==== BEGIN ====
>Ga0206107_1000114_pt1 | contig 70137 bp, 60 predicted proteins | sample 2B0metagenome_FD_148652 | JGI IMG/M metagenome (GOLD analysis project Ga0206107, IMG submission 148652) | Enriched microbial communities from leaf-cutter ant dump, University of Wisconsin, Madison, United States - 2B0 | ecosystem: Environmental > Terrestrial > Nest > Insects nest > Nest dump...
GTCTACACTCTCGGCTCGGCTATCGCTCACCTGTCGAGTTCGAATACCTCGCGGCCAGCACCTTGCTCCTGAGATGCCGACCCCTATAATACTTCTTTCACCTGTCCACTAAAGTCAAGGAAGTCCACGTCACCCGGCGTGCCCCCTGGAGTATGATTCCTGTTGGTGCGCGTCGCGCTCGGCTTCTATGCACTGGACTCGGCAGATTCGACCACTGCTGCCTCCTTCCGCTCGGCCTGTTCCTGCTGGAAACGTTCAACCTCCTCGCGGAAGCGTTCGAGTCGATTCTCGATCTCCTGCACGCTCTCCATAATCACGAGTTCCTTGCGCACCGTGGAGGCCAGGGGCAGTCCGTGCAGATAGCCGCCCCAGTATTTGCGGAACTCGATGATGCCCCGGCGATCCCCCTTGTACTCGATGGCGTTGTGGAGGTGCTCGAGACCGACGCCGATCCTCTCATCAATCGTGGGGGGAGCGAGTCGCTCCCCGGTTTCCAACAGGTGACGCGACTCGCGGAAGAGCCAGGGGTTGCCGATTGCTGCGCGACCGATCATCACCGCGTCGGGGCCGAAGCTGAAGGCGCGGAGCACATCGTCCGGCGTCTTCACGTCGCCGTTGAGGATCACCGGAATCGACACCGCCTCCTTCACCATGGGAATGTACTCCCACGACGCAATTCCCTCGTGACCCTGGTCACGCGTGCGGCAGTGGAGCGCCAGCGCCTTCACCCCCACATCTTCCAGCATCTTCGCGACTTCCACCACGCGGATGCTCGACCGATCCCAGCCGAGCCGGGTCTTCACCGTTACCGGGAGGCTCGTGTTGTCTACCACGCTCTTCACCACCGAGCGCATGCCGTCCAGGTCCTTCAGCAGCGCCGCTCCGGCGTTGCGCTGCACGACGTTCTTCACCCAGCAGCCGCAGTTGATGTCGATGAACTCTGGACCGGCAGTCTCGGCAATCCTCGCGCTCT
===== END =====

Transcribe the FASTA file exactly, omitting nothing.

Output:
>Ga0206107_1000114_pt1 | contig 70137 bp, 60 predicted proteins | sample 2B0metagenome_FD_148652 | JGI IMG/M metagenome (GOLD analysis project Ga0206107, IMG submission 148652) | Enriched microbial communities from leaf-cutter ant dump, University of Wisconsin, Madison, United States - 2B0 | ecosystem: Environmental > Terrestrial > Nest > Insects nest > Nest dump...
GTCTACACTCTCGGCTCGGCTATCGCTCACCTGTCGAGTTCGAATACCTCGCGGCCAGCACCTTGCTCCTGAGATGCCGACCCCTATAATACTTCTTTCACCTGTCCACTAAAGTCAAGGAAGTCCACGTCACCCGGCGTGCCCCCTGGAGTATGATTCCTGTTGGTGCGCGTCGCGCTCGGCTTCTATGCACTGGACTCGGCAGATTCGACCACTGCTGCCTCCTTCCGCTCGGCCTGTTCCTGCTGGAAACGTTCAACCTCCTCGCGGAAGCGTTCGAGTCGATTCTCGATCTCCTGCACGCTCTCCATAATCACGAGTTCCTTGCGCACCGTGGAGGCCAGGGGCAGTCCGTGCAGATAGCCGCCCCAGTATTTGCGGAACTCGATGATGCCCCGGCGATCCCCCTTGTACTCGATGGCGTTGTGGAGGTGCTCGAGACCGACGCCGATCCTCTCATCAATCGTGGGGGGAGCGAGTCGCTCCCCGGTTTCCAACAGGTGACGCGACTCGCGGAAGAGCCAGGGGTTGCCGATTGCTGCGCGACCGATCATCACCGCGTCGGGGCCGAAGCTGAAGGCGCGGAGCACATCGTCCGGCGTCTTCACGTCGCCGTTGAGGATCACCGGAATCGACACCGCCTCCTTCACCATGGGAATGTACTCCCACGACGCAATTCCCTCGTGACCCTGGTCACGCGTGCGGCAGTGGAGCGCCAGCGCCTTCACCCCCACATCTTCCAGCATCTTCGCGACTTCCACCACGCGGATGCTCGACCGATCCCAGCCGAGCCGGGTCTTCACCGTTACCGGGAGGCTCGTGTTGTCTACCACGCTCTTCACCACCGAGCGCATGCCGTCCAGGTCCTTCAGCAGCGCCGCTCCGGCGTTGCGCTGCACGACGTTCTTCACCCAGCAGCCGCAGTTGATGTCGATGAACTCTGGACCGGCAGTCTCGGCAATCCTCGCGCTCT